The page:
EXPECT NOTHING. Unfortunately we can’t resist viewing the NOAA and Weather Underground sites to check the forecast. The Wunderground site displays a graph that illustrates the fluctuations in air temp hour by hour. We get our hopes up for a sap run when we see it freezing by 9pm and climbing to 40F. by 1pm the next day. Expectations flourish. We line up crew. Trouble is, the weather stubbornly resists forecasting. Even if it were to cooperate with the forecast, the trees have their own mind and run when they will, which this week is NOT MUCH. We call the crew to take their boots off and stay home.
Even worse, the forecasts this sugar season have appeared ideal a week or so out. These long-range forecasts are just mirages; they vanish like the water on the road up ahead. Still, we skip online from site to site, shopping around.
It has been particularly hard to expect nothing this past week because it is the last week of March and the sap is supposed to run now. It just is.
WEATHER (From the log book):
3/28 Rained most of yesterday, temp 33/34. Collected enough sap today to fill lower tanks only. Temp into 40’s with filtered sun and sporadic rain.
3/29 Discouraging run today, temp just over freezing day and night, clearing late in day, getting colder.
3/30 (No longer from the log book): Storybook sugaring day. Bluebird skies, northwest breeze, chickadees singing Phoebe, Phoebe, dirt softening to mud, snow melting off steep banks. It was the sort of day that resonates through the decades for all of us who have childhood memories of gathering buckets or of boiling.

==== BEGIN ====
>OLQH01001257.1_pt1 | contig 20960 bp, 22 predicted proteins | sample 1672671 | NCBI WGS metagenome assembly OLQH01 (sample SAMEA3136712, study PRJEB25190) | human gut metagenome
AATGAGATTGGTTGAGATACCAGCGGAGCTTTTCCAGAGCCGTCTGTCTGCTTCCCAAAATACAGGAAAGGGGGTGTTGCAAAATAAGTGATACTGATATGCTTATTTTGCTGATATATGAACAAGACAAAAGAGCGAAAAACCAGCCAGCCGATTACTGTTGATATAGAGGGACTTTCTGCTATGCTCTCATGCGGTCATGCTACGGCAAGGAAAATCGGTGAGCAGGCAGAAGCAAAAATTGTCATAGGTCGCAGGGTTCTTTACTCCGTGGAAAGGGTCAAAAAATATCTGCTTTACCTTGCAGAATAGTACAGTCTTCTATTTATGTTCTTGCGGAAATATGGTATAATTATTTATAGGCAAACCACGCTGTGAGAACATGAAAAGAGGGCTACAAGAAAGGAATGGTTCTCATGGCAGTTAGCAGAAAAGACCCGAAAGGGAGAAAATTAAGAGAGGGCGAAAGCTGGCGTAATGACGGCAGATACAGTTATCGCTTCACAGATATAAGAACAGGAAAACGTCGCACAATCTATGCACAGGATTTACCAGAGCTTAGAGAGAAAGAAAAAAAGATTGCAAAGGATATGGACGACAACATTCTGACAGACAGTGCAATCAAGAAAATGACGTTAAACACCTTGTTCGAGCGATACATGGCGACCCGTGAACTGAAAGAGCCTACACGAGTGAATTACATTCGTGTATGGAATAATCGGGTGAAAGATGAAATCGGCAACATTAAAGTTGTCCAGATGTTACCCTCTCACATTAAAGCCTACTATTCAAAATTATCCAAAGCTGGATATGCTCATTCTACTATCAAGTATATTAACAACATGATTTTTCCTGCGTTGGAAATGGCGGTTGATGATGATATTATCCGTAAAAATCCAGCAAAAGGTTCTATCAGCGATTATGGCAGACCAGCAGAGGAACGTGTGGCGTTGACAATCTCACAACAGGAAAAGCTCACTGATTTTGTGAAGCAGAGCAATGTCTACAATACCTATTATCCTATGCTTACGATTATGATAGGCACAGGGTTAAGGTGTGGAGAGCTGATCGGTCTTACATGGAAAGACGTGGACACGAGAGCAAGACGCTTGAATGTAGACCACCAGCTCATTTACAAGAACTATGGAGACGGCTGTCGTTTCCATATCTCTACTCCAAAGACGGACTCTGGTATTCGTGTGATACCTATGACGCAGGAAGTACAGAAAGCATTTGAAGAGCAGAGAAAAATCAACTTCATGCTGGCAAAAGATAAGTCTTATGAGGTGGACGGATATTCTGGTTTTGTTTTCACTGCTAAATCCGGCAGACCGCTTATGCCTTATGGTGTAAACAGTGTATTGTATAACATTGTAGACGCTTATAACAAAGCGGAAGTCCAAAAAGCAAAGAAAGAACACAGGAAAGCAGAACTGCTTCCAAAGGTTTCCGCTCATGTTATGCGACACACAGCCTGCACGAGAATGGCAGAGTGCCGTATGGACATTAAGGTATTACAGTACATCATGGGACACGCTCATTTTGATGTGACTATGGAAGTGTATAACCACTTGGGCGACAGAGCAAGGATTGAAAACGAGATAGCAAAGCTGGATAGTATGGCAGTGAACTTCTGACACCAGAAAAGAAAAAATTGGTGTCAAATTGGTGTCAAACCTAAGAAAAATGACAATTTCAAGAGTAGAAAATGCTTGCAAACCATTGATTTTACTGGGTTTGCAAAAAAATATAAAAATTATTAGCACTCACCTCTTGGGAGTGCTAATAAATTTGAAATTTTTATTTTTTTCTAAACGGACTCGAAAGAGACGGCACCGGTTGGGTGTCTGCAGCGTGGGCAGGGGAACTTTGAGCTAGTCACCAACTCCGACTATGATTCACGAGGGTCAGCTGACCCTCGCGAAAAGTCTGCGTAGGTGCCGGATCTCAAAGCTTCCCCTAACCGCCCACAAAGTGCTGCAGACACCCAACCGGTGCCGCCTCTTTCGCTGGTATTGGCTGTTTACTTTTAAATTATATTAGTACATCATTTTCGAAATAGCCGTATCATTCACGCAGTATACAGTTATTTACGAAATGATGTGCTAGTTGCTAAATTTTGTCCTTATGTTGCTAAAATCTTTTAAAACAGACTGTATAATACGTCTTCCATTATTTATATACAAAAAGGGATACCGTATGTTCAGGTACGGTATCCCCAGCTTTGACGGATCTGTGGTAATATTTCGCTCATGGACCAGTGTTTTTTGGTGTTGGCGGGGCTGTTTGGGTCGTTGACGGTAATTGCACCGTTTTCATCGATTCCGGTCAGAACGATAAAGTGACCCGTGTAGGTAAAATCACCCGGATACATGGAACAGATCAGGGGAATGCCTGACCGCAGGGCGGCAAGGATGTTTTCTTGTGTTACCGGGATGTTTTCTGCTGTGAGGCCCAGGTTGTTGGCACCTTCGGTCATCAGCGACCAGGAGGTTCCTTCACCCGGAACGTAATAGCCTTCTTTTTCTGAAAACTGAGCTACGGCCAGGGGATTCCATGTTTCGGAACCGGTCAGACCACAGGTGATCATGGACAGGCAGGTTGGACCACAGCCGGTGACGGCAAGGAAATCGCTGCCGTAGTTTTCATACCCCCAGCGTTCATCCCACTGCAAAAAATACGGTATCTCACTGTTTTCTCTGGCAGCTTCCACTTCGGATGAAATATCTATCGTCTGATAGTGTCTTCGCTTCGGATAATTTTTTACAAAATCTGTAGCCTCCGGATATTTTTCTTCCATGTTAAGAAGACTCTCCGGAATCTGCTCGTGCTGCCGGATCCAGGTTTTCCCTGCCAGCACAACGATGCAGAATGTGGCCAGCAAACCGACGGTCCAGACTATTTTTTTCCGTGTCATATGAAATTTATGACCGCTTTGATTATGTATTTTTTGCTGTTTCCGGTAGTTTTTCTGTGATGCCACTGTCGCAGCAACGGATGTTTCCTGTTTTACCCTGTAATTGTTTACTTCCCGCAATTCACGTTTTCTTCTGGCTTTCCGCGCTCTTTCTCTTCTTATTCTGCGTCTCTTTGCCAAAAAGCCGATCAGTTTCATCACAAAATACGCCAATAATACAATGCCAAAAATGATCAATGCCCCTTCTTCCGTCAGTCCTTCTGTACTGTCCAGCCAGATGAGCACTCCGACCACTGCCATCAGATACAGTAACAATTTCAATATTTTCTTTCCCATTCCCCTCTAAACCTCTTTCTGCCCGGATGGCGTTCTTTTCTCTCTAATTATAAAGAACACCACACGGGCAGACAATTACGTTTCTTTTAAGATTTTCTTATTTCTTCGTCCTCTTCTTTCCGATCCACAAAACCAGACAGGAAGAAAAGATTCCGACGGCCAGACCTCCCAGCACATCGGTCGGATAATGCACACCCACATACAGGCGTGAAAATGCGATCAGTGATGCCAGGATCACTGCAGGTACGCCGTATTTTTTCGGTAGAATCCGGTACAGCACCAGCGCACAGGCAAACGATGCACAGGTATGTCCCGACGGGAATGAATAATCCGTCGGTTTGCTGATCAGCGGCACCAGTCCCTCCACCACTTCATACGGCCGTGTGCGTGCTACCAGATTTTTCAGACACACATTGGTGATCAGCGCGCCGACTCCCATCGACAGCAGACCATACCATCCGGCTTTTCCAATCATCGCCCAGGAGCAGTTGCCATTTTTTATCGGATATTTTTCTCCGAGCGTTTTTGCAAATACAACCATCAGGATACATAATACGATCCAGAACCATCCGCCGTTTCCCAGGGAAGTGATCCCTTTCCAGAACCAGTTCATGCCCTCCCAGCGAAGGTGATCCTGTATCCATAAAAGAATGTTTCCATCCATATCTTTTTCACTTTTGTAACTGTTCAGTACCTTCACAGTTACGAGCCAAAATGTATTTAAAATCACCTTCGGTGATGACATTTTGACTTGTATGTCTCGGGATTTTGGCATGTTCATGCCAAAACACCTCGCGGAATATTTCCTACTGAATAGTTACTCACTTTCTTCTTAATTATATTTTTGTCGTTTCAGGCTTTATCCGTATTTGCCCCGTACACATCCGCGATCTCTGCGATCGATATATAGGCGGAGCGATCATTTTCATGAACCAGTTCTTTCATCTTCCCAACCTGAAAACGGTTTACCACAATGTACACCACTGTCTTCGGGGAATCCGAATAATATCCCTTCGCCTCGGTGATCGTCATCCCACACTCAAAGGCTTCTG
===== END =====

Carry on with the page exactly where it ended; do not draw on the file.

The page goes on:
3/31 Temp range today was 30-32F. By evening it was snowing hard.
HOW’S IT RUNNING? Except for Thursday the 30th, NOT MUCH. On Thursday the sap streamed but it didn’t splash in the tub as it does in the ultimate form of run, the “washing machine” run. By the end of the day, some of the buckets by the house were overflowing.
BOILING STATUS: We had “baby boils” on Tuesday and Wednesday and again today.
SAP SWEETNESS: 2.4%, the sweetest yet. The bucket sap, being from old trees with mature crowns, tasted twice as sweet as the tubing sap, but no one measured its sweetness with the sap hydrometer.
MUSIC TO BOIL BY, or, Partial Playlist for Today’s Hyggelig Boil:
Sweet Honey in the Rock
The Chvrches (Scottish synthpop) (called The Sundays by some of the crew)
Instrumental classics like Dueling Banjos
Elfin Love Tribe (dreamy Celtic harp, etc.)
It seems the younger the crew the more they like the hit music of the ’60’s and ’70’s. I gained some insight into this today when Sarah nostalgically mentioned that her father sang Paul Simon songs to her as a child. ( My father sang You Are My Sunshine to me.)
This week’s VOCABULARY LESSON is excerpted from a story, brought in by crew member Ana, of a sugarmaker on Michigan’s Upper Peninsula whose ancestors were some of the earliest sugarmakers in North America. The language belongs to the Anishinaabee, a collective term for the indigenous people of the Great Lakes region, including the Ojibwe.
NAADOOBII, To Gather Sap
Joe Rose, a Bad River tribal member, pays close attention to the weather during March. He waits for sunny days with snow melt and freezing nights. These conditions signal the movement of maple sap (ziinzibaakwadwaaboo) and the time to work the sugar bush (iskigamizigan). The importance of this season is reflected by the Ojibwe words, ziinibaakwadoke-giizis and onaabani-giizis, which refer to March as the sugar making moon and Apri as the maple sap boiling moon, respectively.
[Since the language is traditionally oral and not written, spelling it out in our alphabet is possibly akin to spelling out bird song. Note the double-vowel system which I don’t know enough about to comment on.]